Cara, I found your contribution very clear and easy to read and understand.
On the question of propaganda, we all believe what we want to believe. The US public want to believe they are the good guys just the same as the Albanians, the Serbs, Catholics , Protestants etc. etc. When you say "... I, too, have a hard time believing that any people let this happen in their country, to their fellow countrymen." You are looking at the situation from an external perspective. (also a caring and rational viewpoint - but that's not the point). To both the Serbs the Albanians, it's not a question of letting atrocities happen, they are being attacked in their homes and their way of life is being threatened so naturally they react to protect themselves, and in the case of the Serbs look to their Government to protect them just as Americans would.
You ask how you can develop a balanced viewpoint when you have only one viewpoint as a guide and suggest that "..it be easier to hide your head and not look too hard at the ugliness around you?" Unfortunately this is just what the majority want to do, not least in the USA. You only have to consider the number of people who see taxes as an imposition rather than a responsibility and who think anyone unemployed is idle shiftless and have only themselves to blame.
However the one thing which I think is the most dangerous facet of propaganda is the demonisation of other people and their leaders. Civil wars are for some reason; perhaps because they are fought in the main by civilians rather than the professional military; always vicious and bloody with atrocities on both sides, but the portrayal by the Western media, of Milosevic and the Serbs as monsters risks making the conflict essentially intra special which is exactly the cause of the problem in the first place and which we are ostensibly trying to stop. Of course it is easier for western sensibilities to rationalise military action if we are attacking a "monster". Further, the demonisation of leaders has two nugatory effects. It makes dealing with them, as we inevitably have to if we wish to avoid or minimise violence, almost impossible; and perhaps more importantly, it hides from us the fact that our leaders, our neighbours and even ourselves are no different. Like you, I like to think that I have a reasonable record of standing up and being counted, and being abused for doing so, for justice and humanity; but at the end of the day, would I act any differently? I like to think so, but maybe not.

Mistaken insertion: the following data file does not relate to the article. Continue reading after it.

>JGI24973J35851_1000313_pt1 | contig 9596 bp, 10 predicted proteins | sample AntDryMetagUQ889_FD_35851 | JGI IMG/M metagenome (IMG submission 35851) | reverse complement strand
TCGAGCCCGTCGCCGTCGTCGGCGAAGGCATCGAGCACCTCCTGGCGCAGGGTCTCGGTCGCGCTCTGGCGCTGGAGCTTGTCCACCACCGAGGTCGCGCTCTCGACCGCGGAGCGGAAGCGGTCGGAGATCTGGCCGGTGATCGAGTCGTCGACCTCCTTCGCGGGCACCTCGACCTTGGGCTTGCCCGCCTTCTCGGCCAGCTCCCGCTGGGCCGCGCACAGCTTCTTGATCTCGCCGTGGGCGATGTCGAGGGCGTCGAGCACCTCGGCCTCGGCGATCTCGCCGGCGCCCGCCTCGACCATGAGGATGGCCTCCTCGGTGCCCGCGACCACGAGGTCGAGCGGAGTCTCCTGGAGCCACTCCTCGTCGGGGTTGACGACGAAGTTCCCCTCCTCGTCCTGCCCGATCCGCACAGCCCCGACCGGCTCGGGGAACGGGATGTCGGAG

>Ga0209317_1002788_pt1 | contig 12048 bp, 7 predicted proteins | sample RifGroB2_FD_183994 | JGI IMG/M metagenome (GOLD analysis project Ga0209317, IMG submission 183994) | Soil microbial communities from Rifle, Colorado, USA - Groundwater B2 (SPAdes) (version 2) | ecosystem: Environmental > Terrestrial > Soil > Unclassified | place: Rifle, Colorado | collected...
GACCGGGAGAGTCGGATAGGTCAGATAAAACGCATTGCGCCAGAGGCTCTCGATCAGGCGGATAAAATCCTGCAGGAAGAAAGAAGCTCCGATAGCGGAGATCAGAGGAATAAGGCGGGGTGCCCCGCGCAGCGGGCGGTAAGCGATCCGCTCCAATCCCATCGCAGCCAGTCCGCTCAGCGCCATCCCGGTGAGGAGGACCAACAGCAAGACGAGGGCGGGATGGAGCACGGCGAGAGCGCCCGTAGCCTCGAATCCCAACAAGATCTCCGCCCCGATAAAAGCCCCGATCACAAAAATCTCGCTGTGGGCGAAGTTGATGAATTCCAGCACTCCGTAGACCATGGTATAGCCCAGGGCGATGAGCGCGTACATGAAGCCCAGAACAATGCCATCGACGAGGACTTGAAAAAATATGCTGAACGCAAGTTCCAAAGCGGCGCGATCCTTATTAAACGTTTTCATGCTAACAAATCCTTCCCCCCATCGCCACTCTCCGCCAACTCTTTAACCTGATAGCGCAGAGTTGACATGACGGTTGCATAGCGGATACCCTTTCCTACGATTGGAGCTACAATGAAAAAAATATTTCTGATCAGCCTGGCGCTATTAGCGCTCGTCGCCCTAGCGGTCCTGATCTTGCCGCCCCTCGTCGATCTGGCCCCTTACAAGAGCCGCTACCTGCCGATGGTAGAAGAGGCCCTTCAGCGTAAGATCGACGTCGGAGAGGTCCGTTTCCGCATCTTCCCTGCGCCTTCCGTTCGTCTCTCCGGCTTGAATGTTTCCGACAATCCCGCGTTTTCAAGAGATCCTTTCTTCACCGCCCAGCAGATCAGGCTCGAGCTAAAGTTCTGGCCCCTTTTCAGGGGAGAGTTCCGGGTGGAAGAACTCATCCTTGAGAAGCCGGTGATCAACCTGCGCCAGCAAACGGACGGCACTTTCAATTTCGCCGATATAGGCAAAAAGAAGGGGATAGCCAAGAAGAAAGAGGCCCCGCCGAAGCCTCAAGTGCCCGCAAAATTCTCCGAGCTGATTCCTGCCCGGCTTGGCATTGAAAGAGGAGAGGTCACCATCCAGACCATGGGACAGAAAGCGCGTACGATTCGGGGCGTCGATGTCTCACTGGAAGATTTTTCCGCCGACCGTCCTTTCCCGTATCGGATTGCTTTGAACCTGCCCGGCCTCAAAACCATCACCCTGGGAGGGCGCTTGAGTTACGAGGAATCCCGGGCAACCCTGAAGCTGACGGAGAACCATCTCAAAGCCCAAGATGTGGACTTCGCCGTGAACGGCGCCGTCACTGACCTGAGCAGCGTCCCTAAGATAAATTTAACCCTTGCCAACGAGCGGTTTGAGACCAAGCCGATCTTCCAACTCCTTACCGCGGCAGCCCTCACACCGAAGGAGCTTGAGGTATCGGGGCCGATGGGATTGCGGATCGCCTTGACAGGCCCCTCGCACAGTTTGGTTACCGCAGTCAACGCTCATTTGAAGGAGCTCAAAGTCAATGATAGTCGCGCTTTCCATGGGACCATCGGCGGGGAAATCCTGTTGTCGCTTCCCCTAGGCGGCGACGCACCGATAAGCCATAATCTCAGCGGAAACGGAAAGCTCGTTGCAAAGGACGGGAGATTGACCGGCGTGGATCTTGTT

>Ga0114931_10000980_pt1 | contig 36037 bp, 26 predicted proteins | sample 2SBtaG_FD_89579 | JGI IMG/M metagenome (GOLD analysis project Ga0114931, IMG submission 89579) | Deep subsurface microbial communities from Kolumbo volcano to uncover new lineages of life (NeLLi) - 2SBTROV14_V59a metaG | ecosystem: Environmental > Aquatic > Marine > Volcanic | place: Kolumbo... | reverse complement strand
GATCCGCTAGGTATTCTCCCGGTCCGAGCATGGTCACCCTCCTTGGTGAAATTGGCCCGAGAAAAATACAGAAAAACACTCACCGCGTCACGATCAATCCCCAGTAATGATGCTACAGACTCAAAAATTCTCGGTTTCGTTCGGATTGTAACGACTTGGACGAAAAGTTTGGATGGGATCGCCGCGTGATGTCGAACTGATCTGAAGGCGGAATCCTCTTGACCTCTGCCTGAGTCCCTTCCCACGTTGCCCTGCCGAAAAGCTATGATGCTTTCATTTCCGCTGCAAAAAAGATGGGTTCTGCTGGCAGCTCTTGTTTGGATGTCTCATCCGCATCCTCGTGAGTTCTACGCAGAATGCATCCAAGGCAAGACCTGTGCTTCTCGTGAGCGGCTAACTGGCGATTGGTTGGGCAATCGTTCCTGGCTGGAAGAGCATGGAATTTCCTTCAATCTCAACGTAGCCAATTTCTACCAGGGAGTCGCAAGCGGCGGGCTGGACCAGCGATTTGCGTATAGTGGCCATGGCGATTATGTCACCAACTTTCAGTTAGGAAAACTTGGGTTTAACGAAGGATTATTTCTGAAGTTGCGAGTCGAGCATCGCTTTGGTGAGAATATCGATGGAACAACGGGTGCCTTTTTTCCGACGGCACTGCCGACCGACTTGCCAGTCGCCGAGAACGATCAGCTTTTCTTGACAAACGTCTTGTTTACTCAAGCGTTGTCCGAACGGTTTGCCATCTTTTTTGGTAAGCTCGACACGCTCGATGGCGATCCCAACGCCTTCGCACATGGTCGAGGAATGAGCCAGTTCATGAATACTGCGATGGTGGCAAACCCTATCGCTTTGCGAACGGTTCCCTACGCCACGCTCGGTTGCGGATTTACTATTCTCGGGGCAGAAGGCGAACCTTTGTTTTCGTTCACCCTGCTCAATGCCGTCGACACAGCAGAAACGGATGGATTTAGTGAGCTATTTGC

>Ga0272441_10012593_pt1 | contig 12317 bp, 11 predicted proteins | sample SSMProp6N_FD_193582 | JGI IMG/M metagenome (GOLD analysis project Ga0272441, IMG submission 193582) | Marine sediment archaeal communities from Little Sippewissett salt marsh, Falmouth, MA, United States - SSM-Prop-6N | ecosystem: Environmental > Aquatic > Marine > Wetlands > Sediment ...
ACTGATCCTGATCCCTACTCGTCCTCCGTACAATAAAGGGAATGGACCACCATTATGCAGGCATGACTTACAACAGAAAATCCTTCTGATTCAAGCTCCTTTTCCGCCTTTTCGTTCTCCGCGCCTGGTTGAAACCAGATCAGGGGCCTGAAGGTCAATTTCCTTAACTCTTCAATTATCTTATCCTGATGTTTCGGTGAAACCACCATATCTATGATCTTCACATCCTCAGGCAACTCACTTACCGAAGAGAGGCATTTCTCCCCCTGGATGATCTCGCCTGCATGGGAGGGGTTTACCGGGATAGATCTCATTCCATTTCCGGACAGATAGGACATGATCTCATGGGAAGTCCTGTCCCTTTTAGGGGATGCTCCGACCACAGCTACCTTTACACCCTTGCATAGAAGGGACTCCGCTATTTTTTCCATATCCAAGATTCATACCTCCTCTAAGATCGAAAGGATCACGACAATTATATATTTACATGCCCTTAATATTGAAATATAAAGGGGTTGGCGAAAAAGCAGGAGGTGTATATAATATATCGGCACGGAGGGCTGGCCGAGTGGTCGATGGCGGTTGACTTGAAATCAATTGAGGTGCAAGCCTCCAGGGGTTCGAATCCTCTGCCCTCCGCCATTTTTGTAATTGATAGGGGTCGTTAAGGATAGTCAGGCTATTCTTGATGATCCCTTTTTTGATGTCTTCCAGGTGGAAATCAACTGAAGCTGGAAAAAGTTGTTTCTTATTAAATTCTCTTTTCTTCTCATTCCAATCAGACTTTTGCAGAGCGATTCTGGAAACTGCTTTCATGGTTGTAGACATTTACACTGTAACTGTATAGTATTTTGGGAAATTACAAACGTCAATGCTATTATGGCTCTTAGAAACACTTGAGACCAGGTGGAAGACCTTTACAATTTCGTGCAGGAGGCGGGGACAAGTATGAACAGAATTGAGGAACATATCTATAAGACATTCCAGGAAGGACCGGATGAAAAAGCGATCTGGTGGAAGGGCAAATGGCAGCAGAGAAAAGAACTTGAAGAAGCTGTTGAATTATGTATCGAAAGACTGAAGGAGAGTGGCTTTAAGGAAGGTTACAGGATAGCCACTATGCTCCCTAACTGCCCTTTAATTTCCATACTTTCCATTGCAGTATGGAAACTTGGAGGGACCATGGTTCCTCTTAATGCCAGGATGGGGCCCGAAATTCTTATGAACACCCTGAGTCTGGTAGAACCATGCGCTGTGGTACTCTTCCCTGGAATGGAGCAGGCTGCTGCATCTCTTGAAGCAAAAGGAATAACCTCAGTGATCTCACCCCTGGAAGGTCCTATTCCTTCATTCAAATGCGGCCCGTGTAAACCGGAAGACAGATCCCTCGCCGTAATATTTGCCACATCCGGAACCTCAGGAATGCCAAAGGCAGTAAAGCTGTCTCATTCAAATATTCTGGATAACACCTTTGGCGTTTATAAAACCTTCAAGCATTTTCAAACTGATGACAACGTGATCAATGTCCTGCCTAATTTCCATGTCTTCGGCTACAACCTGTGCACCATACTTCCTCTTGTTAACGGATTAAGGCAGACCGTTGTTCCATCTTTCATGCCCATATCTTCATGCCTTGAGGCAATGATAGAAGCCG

In the first of this years Reith lectures Prof. Giddens postulated that the spread of factionalism, nationalism and the resurgence of interest in ethnic groupings is a reaction to the globalisation of the worlds social, political and-economic systems. If he is correct, then this kind of conflict may become more frequent, and it is not inconceivable that it could occur within the USA. What ever happens, there is no easy answer, and I believe that all NATO members can do as a community is to take a morally sound position, and to me that is to stop the conflict in Kosovo. It also seems to me that the only feasible way of achieving this is to stand in the middle. It will not make us popular, it will of itself solve nothing in the long term, but one thing is sure, there is more chance of the sides talking to each other when they are throwing insults than when they are throwing bullets.